Shadow Ministers And Labour Whip Rebel To Vote Against Second Brexit Referendum

Remigio Civitarese
Marzo 16, 2019

Mrs May's spokesman has said that the government was still making preparations in the event of a no-deal divorce.

Mrs May has put forward two deals to Parliament, both of which have been rejected in an overwhelming majority.

Using a threat of a lengthy extension to Article 50, she has made clear that her negotiated divorce deal is still on the table and seeks to push rebel lawmakers into supporting it, despite having had it rejected twice - in January by a historic margin, and again earlier this week, on Tuesday.

In total 17 Labour MPs voted against the amendment, which was defeated by 334 votes to 85.

"While an extension of Article 50 is now inevitable, responsibility for that extension lies exclusively and squarely at the Prime Minister's door", he said.

Our Hertfordshire and Bedfordshire MPs - Stephen McPartland, Nadine Dorries, Bim Afolami, Alistair Burt and Sir Oliver Heald - all voted in favour of PM Theresa May's second Brexit deal.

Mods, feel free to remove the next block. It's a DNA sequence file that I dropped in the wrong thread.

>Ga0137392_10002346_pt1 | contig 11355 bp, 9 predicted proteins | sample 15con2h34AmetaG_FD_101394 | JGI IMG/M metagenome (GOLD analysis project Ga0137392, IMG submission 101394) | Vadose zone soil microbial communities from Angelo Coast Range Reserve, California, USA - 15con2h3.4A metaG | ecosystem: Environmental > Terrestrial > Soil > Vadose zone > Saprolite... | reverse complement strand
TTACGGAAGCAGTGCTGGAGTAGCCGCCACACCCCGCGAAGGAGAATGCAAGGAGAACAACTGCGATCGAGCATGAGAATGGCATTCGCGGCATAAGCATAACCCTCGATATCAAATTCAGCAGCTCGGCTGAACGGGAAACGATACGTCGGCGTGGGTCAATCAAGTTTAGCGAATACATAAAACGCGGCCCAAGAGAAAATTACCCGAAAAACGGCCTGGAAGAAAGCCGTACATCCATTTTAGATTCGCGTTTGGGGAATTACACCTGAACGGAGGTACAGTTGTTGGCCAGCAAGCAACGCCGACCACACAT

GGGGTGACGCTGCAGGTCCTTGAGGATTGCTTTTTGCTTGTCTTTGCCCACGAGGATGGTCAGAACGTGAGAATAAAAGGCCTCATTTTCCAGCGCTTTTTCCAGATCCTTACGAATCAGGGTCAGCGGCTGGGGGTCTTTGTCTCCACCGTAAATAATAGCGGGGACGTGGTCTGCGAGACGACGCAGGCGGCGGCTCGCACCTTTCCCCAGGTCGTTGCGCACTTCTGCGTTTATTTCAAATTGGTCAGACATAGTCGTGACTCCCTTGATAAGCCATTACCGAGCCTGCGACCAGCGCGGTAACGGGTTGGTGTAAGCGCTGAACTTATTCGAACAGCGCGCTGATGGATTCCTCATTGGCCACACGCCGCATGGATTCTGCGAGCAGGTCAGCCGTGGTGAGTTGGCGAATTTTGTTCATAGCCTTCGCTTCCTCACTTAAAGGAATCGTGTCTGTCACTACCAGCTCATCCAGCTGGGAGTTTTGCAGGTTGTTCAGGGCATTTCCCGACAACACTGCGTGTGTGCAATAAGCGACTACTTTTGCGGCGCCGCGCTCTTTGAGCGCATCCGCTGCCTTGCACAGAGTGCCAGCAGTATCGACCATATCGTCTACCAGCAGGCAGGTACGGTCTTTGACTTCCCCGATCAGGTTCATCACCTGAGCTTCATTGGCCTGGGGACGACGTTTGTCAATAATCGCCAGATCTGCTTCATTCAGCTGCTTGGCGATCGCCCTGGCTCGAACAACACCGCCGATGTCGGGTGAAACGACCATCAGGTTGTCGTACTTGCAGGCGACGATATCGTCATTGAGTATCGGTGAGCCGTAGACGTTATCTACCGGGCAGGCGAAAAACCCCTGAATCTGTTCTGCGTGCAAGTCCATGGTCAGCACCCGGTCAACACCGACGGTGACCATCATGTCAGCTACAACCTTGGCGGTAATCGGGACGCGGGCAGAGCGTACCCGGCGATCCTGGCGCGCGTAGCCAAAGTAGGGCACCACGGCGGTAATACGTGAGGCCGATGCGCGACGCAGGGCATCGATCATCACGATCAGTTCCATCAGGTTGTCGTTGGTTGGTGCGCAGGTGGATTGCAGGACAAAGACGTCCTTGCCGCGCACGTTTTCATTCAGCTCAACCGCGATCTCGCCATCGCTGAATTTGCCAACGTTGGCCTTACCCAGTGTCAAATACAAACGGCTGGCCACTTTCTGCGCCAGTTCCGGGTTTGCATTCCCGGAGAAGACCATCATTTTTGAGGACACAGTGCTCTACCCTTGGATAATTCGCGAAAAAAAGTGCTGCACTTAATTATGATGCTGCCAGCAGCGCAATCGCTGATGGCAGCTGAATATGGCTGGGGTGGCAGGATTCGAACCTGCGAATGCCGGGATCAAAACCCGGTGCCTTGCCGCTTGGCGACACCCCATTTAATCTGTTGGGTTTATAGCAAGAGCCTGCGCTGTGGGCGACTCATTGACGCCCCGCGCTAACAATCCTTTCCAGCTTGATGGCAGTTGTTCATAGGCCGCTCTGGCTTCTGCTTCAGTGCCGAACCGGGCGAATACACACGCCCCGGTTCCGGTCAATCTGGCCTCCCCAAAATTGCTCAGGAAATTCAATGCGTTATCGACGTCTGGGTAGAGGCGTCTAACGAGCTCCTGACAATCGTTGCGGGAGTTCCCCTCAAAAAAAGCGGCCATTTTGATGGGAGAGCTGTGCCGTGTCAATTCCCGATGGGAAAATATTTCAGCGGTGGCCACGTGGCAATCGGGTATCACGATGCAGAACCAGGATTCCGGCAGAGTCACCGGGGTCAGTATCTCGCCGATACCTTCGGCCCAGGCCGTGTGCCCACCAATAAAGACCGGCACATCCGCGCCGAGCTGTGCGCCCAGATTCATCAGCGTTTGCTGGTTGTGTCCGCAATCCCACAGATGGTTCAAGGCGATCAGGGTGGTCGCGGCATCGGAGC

The past week's votes have exposed divisions in the UK's two largest parties.

"No deal denied, Article 50 extended".

BTheresa May speaks in the House of Commons.

"All of us across this House now have the opportunity to work together to find a solution to the crisis the government has plunged us into".

However, that vote was not legally-binding - and under current law the United Kingdom could still leave without a deal on 29 March.

The MPs were expected to vote on an extension of the Article 50 on Thursday, potentially delaying Brexit until May or later.

Labour MP Jess Phillips said she would support a 21-month extension of the Article 50 oto prolong the withdrawal process.

Professor Iain Begg, of the European Institute and co-director of the Dahrendorf Forum at the London School of Economics and Political Science, said: "EU agreement is likely, but the EU side will want reassurance that the extension is for a objective, not just to permit further procrastination by the UK".

Since Britain voted in June 2016 to leave the European Union, companies have been triggering a series of contingency plans to help prepare for any loss of free and unfettered trade with the vehicle industry's biggest export market.

A Number 10 source characterised the exchange as "productive, open and honest", adding that Cabinet "collectively agreed to redouble their resolve in working to deliver on the result of the referendum to leave the European Union by securing support for a deal". The EU is prepared for both. To take no deal off the table, it is not enough to vote against no deal - you have to agree to a deal. "We have agreed a deal with the prime minister, and the European Union is ready to sign it".

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